If you’re reading this, chances are you’re a pretty bright person, particularly when it comes to money. After all, you’re here, reading a blog that discusses how to manage your money in a reasonable and intelligent manner, rather than simply hoping things will work out and you’ll be able to retire when you turn 65. Still, even for bright people like you (and me for that matter), money management can be tough; why does it seem that money, more so than almost any other area of life, is so confusing?
Why Smart People Make Big Money Mistakes looks at that very issue. It covers some of the basic lessons gleaned from behavioral economics, the intersection of economics and psychology that examines why people tend to be irrational with how they handle their money. It also provides some advice on how you can resist making those same mistakes, and correct them if you happened, like all humans, to have made some in the past. Does it actually help keep that irrationality under control? Let’s read on…
Why Smart People Make Big Money Mistakes opens with an Introduction that explains why the book was written. It points out several of the mistakes that people tend to make with their money, from putting money into ‘hot’ investments right before they become ice cold to keeping money in saving accounts that earn less than the rate of inflation. There is a short history of economics, and it notes that one of the assumptions made by traditional economics is that people are consistent, self-interested, and most importantly, rational in all their economic decisions. It points out that the lack of these traits in many of our economic actions led to the field of behavioral economics, an attempt to determine why people weren’t always rational with their money (pioneered by psychologists).
Chapter 1: Not All Dollars Are Created Equal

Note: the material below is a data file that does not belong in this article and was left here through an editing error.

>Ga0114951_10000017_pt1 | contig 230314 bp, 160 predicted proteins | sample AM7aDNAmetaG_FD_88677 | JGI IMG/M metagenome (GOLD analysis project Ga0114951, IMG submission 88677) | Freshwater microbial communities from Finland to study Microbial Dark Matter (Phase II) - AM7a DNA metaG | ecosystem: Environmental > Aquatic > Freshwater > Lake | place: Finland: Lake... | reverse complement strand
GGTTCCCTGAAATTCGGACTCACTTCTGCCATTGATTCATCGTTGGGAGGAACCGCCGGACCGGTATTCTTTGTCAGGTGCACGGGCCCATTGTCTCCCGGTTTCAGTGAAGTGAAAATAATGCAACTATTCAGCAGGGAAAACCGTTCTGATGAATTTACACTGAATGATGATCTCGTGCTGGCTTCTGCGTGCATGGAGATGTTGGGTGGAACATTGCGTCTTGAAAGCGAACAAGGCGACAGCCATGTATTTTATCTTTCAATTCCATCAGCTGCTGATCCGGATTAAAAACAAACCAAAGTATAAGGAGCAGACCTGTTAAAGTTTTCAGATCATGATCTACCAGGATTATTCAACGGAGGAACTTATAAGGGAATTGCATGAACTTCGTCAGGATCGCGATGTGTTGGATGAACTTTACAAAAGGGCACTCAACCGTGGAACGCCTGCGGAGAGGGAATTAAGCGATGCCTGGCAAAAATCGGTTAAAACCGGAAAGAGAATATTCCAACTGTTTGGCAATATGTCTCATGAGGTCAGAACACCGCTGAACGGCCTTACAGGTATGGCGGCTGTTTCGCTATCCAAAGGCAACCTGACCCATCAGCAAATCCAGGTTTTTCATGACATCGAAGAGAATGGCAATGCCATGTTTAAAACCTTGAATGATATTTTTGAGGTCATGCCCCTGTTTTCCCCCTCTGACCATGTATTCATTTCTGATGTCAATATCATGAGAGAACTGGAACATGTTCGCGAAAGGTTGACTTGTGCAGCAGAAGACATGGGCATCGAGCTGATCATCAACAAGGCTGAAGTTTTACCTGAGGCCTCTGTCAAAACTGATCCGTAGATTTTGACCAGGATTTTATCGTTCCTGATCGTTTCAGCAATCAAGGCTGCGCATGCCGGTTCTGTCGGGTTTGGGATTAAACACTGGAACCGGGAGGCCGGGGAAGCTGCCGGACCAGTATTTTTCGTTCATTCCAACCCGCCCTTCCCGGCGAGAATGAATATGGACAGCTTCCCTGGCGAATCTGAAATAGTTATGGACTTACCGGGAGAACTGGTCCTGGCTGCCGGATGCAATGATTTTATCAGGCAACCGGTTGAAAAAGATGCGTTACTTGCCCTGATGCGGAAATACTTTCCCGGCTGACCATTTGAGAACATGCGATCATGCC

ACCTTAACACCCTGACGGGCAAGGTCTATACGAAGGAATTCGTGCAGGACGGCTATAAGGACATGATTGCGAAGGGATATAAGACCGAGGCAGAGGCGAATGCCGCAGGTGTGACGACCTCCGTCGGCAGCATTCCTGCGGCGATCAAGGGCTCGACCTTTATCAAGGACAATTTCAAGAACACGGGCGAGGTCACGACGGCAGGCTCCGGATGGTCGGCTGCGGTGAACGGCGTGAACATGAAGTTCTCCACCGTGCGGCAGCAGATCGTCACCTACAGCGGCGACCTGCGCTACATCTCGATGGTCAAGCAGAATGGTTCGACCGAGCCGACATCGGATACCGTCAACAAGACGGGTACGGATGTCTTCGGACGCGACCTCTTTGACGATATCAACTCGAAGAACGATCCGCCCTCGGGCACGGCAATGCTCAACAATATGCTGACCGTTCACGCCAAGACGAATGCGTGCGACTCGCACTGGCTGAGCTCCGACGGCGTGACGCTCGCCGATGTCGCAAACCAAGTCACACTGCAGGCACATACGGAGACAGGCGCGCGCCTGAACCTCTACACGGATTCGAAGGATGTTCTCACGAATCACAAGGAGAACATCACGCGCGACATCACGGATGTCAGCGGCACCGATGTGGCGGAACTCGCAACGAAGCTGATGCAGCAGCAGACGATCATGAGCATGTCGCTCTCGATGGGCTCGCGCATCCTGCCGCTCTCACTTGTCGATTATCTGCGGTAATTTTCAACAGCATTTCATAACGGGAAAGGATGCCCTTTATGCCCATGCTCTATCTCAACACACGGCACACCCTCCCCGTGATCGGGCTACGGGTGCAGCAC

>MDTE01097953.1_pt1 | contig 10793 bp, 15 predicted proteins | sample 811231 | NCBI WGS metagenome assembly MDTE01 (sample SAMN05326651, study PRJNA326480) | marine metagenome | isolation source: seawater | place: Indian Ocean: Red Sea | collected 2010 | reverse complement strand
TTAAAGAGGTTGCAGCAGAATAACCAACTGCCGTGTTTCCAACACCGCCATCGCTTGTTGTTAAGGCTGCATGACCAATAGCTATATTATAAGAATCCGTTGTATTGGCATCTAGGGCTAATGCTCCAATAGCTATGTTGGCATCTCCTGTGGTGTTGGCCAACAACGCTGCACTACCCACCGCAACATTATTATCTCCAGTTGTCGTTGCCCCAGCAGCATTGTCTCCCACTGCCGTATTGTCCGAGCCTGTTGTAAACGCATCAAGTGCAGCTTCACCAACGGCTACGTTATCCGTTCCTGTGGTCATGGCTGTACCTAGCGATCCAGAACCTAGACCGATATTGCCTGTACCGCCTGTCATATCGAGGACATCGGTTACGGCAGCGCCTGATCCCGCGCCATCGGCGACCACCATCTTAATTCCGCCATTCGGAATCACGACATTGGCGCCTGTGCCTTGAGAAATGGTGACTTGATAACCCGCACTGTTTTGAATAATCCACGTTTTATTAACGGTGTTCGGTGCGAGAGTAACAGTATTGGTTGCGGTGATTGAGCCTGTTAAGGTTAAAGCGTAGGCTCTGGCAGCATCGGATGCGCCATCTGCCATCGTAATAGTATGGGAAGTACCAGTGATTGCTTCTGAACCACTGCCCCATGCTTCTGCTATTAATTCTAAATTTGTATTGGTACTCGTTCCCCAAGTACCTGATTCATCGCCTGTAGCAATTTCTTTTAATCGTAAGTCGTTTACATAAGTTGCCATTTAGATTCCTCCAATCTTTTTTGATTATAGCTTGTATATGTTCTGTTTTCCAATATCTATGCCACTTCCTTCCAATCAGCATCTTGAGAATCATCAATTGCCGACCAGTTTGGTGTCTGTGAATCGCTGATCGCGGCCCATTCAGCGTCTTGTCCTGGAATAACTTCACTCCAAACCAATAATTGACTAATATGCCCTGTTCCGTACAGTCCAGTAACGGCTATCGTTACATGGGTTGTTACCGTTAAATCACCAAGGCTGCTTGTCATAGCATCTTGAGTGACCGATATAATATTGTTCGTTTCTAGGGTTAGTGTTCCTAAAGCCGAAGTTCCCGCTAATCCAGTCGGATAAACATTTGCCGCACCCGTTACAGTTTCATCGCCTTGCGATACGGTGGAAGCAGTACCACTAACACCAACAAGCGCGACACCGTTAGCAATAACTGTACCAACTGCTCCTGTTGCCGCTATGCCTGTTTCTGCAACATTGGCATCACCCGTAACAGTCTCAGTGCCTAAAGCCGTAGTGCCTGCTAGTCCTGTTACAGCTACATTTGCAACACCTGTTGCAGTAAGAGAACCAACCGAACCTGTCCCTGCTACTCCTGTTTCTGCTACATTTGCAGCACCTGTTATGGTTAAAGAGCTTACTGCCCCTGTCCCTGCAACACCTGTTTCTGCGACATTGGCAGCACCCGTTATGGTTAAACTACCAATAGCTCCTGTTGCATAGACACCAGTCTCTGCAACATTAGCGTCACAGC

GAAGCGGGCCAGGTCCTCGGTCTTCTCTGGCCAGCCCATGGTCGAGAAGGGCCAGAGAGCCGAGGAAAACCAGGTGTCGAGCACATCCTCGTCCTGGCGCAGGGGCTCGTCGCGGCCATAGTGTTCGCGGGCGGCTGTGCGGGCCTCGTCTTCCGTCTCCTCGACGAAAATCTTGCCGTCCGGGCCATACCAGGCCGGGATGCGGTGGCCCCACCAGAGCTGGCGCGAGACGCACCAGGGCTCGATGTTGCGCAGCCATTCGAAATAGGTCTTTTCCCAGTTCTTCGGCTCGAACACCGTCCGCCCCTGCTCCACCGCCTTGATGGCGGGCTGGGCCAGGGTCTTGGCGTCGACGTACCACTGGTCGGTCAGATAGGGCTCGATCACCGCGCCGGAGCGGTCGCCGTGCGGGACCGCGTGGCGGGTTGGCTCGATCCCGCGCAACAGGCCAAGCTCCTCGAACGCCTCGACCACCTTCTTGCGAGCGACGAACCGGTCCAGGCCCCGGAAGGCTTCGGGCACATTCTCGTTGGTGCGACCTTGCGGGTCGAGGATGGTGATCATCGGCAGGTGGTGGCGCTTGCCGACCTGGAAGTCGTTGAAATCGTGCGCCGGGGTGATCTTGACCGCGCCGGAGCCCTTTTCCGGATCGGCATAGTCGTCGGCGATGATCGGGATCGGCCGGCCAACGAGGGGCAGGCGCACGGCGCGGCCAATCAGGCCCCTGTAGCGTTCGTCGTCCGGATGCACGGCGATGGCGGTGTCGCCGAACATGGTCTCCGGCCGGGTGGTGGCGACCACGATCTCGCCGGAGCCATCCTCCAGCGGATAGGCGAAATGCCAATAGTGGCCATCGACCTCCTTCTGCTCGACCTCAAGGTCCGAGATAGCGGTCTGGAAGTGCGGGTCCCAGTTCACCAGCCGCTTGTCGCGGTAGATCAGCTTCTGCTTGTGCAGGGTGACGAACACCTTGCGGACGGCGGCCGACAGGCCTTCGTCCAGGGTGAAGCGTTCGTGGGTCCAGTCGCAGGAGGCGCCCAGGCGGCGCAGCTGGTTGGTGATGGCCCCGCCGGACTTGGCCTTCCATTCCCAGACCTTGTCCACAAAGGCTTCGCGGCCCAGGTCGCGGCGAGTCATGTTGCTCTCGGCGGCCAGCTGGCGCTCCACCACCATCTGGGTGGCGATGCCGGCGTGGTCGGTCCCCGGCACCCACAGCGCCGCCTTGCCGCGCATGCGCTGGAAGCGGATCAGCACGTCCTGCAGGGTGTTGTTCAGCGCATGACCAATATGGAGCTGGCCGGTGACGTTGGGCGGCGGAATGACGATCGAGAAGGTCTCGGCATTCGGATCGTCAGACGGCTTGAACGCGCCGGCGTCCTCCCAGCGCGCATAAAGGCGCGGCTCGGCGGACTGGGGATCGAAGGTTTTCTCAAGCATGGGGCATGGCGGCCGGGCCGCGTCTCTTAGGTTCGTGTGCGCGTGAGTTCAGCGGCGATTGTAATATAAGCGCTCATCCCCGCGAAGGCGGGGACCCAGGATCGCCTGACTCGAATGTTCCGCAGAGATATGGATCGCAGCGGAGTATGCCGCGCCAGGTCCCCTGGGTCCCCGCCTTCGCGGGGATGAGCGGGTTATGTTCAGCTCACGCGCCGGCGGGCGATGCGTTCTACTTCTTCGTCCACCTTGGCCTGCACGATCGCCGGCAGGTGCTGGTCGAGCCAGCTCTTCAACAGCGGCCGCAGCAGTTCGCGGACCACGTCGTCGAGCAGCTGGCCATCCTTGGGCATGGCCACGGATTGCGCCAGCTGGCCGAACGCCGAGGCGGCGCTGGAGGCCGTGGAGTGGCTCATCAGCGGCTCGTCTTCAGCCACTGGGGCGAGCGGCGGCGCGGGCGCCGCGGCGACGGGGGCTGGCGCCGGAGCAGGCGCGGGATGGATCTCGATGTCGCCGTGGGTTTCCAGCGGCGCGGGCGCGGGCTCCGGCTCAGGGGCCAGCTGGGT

The first chapter opens with the idea that people tend not to view all dollars as fungible (that is, completely equivalent). Although the amount of things you are able to buy with $1000 is the same whether it came from your work earnings or a $1000 bill you found on the street (or got as a birthday gift), the former is considered more ‘real’ and less likely to be easily spent. This mental accounting tends to work against us, particularly when it comes to things like charges on credit cards (which are viewed as particularly unreal). The chapter ends, as all the chapters do, with a ‘How to Think and What to Do’ (HTWD) section that provides advice on avoiding the mistakes laid out in the chapter, in this case thinking about all purchases as if they were made with cash and imagining you had to work for all your income.
Chapter 2: When Six of One Isn’t Half a Dozen of the Other
Chapter two continues with how we tend to view money differently when viewed from different angles. A loss of $200 affects us more acutely than a gain of $200, for instance. It also discusses people’s tendency to take more risk when it means avoiding losses compared to making gains (known as Weber’s law), and our tendency to be concerned with money that we’re already spent and cannot recover (the sunk cost fallacy). The HTWD section for this chapter emphasizes looking to the future and ignoring the past (at least, when it comes to money we can’t get back).